Cocktail: A Proper Martini Lesson


Food Network star, Author and Podcast Host Simon Majumdar demonstrates the correct way to make a Proper Martini. He also explains why a Martini is always stirred, never shaken. Sorry, 007. A shaken "martini" is a different drink.


One of our biggest takeaways from this lesson is the Vermouth 'wash' to prepare the martini glass. This recipe segment comes from the episode "Cocktails and Food History with Simon Majumdar."


Ingredients

1 oz Gin (or more as you'll see in Simon's demonstration)

3 dashes orange bitter

Splash of dry Vermouth to 'wash' the glass

Lemon peel for twist

Instructions

Add ice to a cocktail pitcher

Add gin and orange bitters to the cocktail pitcher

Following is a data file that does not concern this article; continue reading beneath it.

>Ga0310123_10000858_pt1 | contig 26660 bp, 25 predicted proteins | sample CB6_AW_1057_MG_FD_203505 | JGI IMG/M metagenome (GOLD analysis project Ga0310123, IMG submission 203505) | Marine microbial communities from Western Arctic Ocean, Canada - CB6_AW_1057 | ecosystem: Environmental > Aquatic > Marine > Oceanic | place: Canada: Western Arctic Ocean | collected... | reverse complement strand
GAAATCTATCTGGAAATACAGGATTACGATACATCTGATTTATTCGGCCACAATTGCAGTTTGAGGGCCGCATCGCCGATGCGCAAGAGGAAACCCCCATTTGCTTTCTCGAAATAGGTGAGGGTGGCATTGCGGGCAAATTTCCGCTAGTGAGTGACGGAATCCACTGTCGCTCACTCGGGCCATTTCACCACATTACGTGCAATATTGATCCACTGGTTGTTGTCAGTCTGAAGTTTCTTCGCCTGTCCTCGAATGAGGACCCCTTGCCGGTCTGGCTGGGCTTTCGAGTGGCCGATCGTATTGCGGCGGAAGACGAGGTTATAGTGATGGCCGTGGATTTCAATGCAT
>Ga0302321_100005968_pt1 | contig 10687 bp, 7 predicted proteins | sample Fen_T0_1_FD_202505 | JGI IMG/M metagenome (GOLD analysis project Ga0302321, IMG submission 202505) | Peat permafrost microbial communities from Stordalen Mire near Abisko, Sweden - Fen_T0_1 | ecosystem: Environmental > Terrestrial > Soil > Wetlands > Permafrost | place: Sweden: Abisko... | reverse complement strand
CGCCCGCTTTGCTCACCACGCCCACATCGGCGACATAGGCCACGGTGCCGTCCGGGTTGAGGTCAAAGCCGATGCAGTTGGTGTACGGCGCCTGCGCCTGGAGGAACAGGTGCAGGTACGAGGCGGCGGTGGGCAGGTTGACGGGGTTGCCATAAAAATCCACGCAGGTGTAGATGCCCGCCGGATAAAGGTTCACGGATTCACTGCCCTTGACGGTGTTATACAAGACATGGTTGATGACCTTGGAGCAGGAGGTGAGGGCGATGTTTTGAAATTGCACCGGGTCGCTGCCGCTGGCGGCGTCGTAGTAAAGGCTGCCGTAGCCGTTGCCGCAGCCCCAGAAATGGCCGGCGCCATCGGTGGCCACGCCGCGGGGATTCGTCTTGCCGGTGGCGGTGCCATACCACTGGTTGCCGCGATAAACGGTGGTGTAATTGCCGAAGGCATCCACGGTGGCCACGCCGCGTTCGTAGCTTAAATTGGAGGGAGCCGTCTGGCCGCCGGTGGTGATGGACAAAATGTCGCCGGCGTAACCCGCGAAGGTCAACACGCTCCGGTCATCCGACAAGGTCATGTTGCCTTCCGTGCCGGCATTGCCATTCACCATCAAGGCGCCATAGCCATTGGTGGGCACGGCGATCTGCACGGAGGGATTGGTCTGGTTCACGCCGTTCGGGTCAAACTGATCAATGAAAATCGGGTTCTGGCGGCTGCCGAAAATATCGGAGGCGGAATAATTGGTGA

Add splash of vermouth to a martini glass. Twirl the glass slowly to coat the glass with the vermouth. Discard the excess vermouth or keep in the glass to add to the drink.

Stir the cocktail pitcher at least 20 times to properly chill the drink.

Strain into the prepared martini glass.

Twist a lemon peel over the glass to release the oils, then rim the glass with the lemon and drop into the drink.

Serve.


Full Transcript, apologies for any typos;